Hollywood Cuts, Retools and Looks to the Future

In 2009 Hollywood underwent a necessary correction, putting the industry on healthier footing

Last Updated: January 4, 2010 @ 6:19 PM

A brutal year was 2009, one of the scariest Hollywood and the world economy has seen in decades.

And yet 2010 dawns with what should be a sense of optimism.

In 2009, Hollywood underwent a vitally necessary correction, one that was painful but which places the entertainment industry on much healthier footing as it faces the future.

The dark news came all year as production companies closed, independent movie studios floundered and studios and networks cut hundreds of jobs. People were eliminated at Warner Brothers (800), News Corp (400 at MySpace), Disney (1,900), Sony (300) and Lionsgate (45).

DreamWorks sat idle for months as it struggled to close its funding from a reluctant Indian partner. That, after giving up its dreams of being an independent studio. MGM began its downward slide toward a still-unresolved end game.

Universal and Disney both underwent clean sweeps of their top executive ranks, and brought in younger and – in Disney’s case – more aggressive change agents.

Both Hollywood news trades went through serial cutbacks. Senator films sunk. Weinstein shrunk. The indie world sat there and shivered, as a whole.

But after decades of the most insane profligacy – which was the studio that flew multiple Winnebagos to Europe for John Travolta? Or was it Bruce Willis? — the change felt necessary.

Looking ahead, the companies will be leaner, the budgets will be tighter, the stars will work harder and so will the agents. Those who still have their jobs will be more focused on keeping them. Those with tighter budgets will be more creative with a buck.

As a result, the movies will be better and — isn’t that the point? (No, the point is Ari Emanuel’s bonus, I get it. But still.)

There’s nothing like a strike followed by worldwide recession to focus the mind. And people in this industry seemed to get the message. 

For the second time in a row, in 2009 Hollywood made fewer films this year than the year before. In 2008 it was 605. This year it was 520, 20 percent fewer, and the movies were more profitable.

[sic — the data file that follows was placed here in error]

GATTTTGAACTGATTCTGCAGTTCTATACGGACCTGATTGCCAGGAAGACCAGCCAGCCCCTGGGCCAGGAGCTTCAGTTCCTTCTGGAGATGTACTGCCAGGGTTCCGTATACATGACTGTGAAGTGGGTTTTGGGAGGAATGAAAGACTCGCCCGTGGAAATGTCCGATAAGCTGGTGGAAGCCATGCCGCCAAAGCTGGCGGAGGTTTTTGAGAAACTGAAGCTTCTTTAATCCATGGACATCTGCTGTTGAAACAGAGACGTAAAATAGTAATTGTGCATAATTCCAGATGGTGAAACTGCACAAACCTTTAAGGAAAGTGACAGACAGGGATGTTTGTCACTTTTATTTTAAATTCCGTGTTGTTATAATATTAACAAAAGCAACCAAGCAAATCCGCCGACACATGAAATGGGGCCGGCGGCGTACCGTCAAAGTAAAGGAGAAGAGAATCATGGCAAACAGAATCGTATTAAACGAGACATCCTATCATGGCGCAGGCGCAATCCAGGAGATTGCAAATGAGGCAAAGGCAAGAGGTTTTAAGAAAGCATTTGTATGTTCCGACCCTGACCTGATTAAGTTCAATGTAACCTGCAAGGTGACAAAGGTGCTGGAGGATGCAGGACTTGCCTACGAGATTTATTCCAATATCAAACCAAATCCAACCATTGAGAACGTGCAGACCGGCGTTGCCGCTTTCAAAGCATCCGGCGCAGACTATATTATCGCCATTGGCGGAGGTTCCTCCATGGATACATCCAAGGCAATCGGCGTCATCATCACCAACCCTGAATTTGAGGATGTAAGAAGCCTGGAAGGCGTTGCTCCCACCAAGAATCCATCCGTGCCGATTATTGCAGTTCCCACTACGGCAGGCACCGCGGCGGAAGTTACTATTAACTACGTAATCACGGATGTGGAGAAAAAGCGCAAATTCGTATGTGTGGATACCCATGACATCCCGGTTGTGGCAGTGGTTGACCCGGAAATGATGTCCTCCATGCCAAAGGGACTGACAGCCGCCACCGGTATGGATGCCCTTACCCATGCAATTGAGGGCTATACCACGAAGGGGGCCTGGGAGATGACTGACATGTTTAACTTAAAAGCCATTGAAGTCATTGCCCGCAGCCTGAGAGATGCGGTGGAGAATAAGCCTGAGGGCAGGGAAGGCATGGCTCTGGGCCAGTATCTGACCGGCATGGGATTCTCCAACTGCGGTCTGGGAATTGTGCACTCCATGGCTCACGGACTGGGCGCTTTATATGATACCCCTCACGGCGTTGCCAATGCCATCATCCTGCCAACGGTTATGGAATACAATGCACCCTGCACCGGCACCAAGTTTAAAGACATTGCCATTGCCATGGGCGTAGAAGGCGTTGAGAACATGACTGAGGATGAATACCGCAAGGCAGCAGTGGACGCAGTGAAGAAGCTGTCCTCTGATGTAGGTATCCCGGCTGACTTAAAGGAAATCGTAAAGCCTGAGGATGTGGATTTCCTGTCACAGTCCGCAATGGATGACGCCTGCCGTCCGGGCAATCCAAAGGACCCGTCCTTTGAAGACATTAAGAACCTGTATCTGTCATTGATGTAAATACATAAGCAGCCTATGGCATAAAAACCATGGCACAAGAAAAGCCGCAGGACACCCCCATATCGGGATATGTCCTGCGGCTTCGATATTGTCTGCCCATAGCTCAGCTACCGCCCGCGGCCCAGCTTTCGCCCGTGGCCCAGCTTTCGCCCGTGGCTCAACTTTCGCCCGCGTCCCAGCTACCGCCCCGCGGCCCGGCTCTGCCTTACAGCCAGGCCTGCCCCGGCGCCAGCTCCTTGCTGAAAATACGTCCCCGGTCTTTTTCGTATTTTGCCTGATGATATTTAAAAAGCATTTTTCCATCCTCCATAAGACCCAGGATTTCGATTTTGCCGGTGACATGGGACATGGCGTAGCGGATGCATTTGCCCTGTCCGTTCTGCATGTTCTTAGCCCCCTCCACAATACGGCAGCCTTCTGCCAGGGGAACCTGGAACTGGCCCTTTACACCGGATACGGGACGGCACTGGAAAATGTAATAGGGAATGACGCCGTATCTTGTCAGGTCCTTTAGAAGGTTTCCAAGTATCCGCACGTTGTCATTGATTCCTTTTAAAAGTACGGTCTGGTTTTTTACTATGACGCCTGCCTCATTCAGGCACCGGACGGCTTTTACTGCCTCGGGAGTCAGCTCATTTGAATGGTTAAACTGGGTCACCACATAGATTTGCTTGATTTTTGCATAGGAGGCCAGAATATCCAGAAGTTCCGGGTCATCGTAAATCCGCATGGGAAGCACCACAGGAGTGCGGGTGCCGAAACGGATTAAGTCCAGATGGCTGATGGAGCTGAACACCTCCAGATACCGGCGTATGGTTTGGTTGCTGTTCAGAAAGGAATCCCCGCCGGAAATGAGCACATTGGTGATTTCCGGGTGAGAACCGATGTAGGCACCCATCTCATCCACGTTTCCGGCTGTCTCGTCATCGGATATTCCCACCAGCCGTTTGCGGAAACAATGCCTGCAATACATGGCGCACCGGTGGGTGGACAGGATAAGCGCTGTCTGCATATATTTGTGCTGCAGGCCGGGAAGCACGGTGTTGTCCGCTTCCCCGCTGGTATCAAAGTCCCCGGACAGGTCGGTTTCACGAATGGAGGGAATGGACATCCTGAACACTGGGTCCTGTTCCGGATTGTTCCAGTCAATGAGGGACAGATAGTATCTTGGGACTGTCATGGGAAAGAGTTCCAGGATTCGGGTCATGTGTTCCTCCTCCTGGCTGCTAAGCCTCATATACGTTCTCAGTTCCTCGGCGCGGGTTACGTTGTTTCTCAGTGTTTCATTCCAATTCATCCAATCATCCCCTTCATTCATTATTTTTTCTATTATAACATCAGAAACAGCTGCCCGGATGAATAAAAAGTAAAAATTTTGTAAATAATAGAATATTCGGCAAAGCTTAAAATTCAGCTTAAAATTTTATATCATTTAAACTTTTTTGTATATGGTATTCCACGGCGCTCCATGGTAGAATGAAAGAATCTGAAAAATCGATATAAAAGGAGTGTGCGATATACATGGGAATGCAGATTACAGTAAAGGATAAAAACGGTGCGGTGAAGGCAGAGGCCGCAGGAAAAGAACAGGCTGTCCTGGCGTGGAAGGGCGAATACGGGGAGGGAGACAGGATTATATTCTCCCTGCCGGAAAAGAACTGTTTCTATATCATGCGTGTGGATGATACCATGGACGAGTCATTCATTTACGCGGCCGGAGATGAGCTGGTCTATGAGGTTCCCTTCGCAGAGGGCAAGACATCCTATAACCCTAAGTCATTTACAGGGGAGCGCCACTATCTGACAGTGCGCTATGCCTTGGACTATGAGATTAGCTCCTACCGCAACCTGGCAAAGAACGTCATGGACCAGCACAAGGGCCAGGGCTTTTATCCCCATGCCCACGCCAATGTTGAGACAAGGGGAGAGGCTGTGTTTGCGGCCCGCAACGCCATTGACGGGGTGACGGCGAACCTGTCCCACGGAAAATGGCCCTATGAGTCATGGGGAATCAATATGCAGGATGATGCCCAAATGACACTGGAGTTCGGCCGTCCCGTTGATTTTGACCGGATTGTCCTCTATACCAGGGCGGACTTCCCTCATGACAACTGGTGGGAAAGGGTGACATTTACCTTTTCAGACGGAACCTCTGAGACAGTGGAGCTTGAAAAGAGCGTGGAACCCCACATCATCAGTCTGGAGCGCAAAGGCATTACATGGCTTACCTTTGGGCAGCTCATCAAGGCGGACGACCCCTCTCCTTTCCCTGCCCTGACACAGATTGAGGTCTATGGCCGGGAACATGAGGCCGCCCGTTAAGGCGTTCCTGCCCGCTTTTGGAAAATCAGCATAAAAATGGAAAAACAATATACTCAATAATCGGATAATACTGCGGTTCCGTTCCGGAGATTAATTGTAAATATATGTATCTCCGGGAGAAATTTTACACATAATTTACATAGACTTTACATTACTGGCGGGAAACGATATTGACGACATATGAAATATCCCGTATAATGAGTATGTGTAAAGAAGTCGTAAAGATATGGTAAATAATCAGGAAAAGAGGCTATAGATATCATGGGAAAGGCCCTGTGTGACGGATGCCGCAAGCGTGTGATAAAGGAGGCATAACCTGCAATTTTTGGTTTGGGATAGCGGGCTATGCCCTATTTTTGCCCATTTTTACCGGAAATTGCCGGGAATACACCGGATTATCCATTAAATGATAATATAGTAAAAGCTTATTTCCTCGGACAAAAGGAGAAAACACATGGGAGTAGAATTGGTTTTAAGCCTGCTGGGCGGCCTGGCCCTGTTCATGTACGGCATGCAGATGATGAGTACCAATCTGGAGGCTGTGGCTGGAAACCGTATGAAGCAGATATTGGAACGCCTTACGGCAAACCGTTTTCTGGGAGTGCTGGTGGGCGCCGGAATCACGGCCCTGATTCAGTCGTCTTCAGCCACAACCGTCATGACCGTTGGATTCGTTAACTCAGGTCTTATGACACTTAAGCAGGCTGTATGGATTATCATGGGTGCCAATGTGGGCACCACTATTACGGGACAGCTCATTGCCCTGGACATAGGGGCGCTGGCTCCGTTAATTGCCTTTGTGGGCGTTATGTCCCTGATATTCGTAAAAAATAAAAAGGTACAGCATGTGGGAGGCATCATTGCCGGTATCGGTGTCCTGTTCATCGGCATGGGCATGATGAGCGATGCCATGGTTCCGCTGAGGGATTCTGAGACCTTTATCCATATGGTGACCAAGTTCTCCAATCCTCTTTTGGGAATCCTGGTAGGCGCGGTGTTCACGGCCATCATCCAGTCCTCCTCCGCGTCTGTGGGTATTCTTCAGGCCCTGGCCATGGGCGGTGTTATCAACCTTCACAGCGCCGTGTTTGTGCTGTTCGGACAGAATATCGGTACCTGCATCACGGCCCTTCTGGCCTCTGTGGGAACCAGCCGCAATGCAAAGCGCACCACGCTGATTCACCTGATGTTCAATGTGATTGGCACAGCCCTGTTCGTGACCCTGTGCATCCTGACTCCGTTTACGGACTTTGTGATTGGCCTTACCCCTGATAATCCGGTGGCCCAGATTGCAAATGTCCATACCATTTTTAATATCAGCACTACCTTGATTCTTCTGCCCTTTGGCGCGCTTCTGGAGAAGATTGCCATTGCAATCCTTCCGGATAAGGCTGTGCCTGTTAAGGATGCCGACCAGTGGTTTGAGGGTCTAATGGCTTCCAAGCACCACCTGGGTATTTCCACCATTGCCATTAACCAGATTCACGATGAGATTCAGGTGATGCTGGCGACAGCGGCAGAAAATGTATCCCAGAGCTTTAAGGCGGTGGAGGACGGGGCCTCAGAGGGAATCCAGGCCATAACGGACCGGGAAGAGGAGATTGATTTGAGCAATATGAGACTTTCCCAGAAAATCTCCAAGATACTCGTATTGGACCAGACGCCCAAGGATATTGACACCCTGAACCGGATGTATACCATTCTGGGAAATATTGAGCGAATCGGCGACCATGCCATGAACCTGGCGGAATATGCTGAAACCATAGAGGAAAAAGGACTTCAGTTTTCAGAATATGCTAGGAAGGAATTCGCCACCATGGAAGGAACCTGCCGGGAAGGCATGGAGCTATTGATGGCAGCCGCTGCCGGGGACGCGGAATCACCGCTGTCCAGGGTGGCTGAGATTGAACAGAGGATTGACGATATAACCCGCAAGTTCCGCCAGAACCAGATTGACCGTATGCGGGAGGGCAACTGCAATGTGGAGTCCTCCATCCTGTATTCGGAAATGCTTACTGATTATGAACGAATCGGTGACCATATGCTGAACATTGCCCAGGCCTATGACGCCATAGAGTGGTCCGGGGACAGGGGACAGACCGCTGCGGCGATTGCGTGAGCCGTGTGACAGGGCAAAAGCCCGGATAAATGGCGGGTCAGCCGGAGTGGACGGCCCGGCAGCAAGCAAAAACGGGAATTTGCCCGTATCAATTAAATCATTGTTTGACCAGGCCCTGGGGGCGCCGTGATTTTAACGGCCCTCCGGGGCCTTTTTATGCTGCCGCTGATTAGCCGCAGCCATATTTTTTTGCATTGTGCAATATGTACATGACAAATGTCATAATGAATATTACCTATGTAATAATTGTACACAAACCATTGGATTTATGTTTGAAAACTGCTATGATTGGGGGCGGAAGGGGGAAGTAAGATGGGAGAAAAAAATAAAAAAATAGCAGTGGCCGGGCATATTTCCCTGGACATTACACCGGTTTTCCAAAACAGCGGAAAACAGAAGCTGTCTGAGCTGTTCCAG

Funny enough, the correction wasn’t something that Hollywood necessarily needed to adopt. People flocked to the movies in the first four months of 2009, seeking relief from the terrible economic news. Attendance was up a whopping 18 percent, which might have been a signal to release more movies, not fewer.

And yet, the executives at the top were nervous. Despite the optimism brought by Obama’s inauguration, in early 2009 financial markets were in disarray, without a sign of when the bleeding might be stanched. Even the top experts and government officials were telling us they weren’t sure where the bottom was.

You could almost see the worry lines forming beneath the Botox. CAA stopped validating parking. The Hollywood Reporter stopped reimbursing business lunches. Premiere parties became sparser and junkets were junked. If you needed a room in Park City for Sundance – actually, it wasn’t a problem.

And then the pink slips started coming.

But in addition to the salutary slicing, a few other items suggested the future of the movies.

Paramount, reputed for constant overspending, found a gold mine in “Paranormal Activity,” a tiny, mothballed project that – using the Internet — grew its audience slowly to a domestic wallop of $107 million. That felt like a new moviemaking model.

What also happened was “Avatar,” a monumentally expensive movie that proved its spectacular entertainment value. It’s already gone over $1 billion in global ticket receipts, and has infused audiences with much-needed enthusiasm for going to the theater and putting on 3D glasses.

But the correction isn’t quite through. The next big thing that has to be adjusted are the inflated salaries of the moguls at the top of the studios. They cannot justify cutting hundreds of jobs while continuing to claim tens of millions of dollars per year – each of them – for running much-reduced operations. Bob Iger: $30 million. Les Moonves: $36 million. Rupert Murdoch: $37 million. Jeff Bewkes: $19 million. (Read up on the rest here.)

They need to lead by example. And if the industry is going to feel some pain, the moguls need to show that they can feel it, too.

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